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2147 Osprey Ave
Orlando, FL, 32814
United States

(407) 797-8858

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Bait, Bites and True Tales

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BY THE BOBBER DOWN TEAM

Our July 2nd blog "Redfish, Whiting, and Bluegill" was so popular that Tommy the Trout asked Christian, a friend of the Bobber Down Team and fellow fishing buddy of Bob G, one of the authors of "Fishing in the Alphabet Vol I: The A, B, C's of Freshwater Fishing," to come back and tell us about his favorite bait to use when saltwater fishing.

I grew up spending summers on a barrier island off of Clearwater, Florida called Sand Key. Today the island is so over built with condos it honestly looks like the weight of the buildings will sink the narrow white sand island. But for this story we need to go way back in time when there were only 2 condo buildings, a fishing pier, and a swimming pool. Mostly you could find me during the day or night on the pier fishing with all the local old-timers. I have a few fond memories that involve saltwater bait that make me laugh to this day whenever I think of them. But before I get into all of that I should mention that my 3 favorite baits for saltwater fishing have always been frozen squid, live shrimp, and live minnows.

As you can imagine the smell of the thawed squid would drive the fish crazy. No sooner would the hook splash into the water I was hauling in a pinfish, whiting, sail catfish, flounder, or something exotic. The results were amazing. Even my mom was attracted to the squid. One evening my mom (who immigrated from Greece) made us "calamarakia" which to me meant we were all in for a treat. Up until that moment I didn't realize that there wasn't a difference between what I had been using for bait and what was now on my plate. To my horror I discovered a couple of empty squid boxes in the garage can during clean up. My mom reassured me that I would live because she rinsed the squid extra times. Needless to say I turned green instantly. It wasn't until I was an adult that I realized that there was no difference between squid the bait and the squid in my plate.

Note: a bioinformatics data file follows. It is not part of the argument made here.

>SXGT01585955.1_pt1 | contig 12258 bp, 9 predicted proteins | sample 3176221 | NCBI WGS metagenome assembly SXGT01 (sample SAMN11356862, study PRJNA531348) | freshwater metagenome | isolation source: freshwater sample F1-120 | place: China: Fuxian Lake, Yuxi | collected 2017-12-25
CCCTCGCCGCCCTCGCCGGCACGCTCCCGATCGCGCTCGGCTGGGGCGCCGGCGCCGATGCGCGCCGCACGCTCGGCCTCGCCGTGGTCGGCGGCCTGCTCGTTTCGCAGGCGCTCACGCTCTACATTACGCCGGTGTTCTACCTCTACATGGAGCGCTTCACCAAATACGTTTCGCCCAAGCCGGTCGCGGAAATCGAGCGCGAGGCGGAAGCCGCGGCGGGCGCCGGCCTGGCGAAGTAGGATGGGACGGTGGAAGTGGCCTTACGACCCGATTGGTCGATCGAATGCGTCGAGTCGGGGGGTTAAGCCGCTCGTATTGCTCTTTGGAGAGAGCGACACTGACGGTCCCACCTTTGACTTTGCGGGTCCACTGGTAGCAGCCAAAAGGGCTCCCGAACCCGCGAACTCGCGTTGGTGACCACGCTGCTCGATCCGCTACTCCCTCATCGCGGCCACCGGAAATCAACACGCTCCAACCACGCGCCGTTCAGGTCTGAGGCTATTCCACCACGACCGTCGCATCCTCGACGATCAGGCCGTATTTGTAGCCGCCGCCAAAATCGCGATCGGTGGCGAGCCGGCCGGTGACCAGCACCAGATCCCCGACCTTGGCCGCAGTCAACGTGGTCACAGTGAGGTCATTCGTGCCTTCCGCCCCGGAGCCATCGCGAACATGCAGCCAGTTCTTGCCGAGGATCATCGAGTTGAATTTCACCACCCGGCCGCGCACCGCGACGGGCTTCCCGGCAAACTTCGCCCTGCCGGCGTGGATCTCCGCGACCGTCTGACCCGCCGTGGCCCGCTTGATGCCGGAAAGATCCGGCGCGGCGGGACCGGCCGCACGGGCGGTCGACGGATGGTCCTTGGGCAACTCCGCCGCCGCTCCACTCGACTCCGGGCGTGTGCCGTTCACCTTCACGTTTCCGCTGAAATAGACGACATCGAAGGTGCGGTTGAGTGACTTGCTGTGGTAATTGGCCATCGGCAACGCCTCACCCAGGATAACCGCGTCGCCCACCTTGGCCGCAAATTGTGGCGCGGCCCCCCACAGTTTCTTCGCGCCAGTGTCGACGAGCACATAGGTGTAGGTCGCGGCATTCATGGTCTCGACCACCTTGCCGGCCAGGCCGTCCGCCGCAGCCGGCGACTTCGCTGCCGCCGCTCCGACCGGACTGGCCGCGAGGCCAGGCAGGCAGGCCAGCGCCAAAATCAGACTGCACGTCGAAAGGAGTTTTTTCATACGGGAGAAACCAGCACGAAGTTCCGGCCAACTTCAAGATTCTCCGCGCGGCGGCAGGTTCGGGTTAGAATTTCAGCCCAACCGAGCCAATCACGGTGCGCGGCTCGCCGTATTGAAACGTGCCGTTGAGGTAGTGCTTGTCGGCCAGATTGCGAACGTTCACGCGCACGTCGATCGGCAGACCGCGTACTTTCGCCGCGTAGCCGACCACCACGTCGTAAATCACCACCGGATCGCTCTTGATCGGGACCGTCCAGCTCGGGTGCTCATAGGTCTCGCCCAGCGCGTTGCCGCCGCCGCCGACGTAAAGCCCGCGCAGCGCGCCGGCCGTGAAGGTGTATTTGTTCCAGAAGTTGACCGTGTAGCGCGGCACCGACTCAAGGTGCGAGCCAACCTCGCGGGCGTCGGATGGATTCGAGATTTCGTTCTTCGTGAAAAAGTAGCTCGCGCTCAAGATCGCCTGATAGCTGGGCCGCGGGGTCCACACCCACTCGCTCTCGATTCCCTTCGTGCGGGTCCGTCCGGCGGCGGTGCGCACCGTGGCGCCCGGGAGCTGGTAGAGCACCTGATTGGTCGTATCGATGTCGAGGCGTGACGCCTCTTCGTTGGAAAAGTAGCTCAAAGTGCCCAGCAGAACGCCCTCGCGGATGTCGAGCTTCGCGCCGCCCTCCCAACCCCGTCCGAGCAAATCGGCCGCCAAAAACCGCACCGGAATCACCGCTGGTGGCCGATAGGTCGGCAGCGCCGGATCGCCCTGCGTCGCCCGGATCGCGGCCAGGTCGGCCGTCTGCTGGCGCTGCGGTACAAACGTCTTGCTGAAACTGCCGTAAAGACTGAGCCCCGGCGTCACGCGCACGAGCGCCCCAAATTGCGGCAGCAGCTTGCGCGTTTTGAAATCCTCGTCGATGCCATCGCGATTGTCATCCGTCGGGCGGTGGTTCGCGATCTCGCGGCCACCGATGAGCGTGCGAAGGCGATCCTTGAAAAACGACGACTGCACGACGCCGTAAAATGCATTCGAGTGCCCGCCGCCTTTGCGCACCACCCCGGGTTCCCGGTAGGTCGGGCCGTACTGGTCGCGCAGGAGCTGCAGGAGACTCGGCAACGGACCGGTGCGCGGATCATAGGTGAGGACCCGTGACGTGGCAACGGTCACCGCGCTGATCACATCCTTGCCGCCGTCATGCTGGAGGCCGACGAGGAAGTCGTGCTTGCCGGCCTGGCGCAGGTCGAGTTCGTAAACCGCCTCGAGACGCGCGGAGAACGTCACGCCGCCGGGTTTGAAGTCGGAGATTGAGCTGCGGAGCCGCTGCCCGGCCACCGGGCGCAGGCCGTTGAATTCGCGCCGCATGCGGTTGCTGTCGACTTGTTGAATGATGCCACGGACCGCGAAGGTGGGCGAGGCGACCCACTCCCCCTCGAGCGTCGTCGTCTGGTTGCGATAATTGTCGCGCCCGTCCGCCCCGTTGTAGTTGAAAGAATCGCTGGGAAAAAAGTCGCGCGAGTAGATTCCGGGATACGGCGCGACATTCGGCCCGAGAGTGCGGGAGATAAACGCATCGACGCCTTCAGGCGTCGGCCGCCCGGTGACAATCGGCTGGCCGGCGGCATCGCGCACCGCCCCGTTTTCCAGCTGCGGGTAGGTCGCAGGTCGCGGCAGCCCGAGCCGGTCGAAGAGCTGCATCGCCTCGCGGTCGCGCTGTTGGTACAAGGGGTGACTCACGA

Live shrimp is another of my favorite baits. They used to sell gigantic ones at the causeway bait shop. I would slide the hook through the belly but sometimes would opt for the head. I would generally catch the same fish as with Squid minus the sail cats. I should mention one of my fishing buddies we called "Crazy Kenny" who would buy dozens of shrimp so he should eat them later on in the day. I didn't believe him until I one day, when we were older, I watched him cook and eat shrimp from the bait shop in front of me with his pasta. I ended up eating them too as they were better than any shrimp I had ever eaten.  

Minnows were always fun to use as bait because they were free and I had to catch them with a set of rings.  If you are not familiar with rings, imagine a rings connected in a single row about 3 or 4 feet long with a red ribbon threaded through them to attract the minnows. This was a pretty effective tool to catch minnows as the bigger ones would get stuck swimming through them. Once in a blue moon the minnows would congregate near the seawall by the tens of thousands. I would scoop my hand net down and pull up more than I could ever use and share them out with the rest of the old timers on the pier. One of these occasions I took a bucket of the minnows home to see if my mom could fry them up like she would smelts. Of course my mom was grossed out by the thought of eating minnows and sent me back out of the house. Here is a recipe for fried minnows (yes Ma, you can eat minnows...) that you can consider if you are ever fortunate enough to be surrounded by hoards of them.

 
 

Instructions for Frying Minnows:

  1. Fill a large frying pan with approximately an inch of cooking oil. You can use canola oil, or olive oil. My preference is olive oil.
  2. Place the frying pan on the stove and turn the heat to medium-high. While the oil heats up, mix one part flour with one part cornmeal in a bowl and shake in some Adobo for added flavor. Make sure there is enough to coat all the minnows that you wish to cook.
  3. Add minnows into the dry mixture and then drop them into the hot oil. Cook them until they are golden brown.
  4. Remove the fried minnows from the frying pan with tongs and lay them on a plate that is lined with paper towels to soak up the excess oil. After they drain, sprinkle them with salt, pepper, and oregano to taste.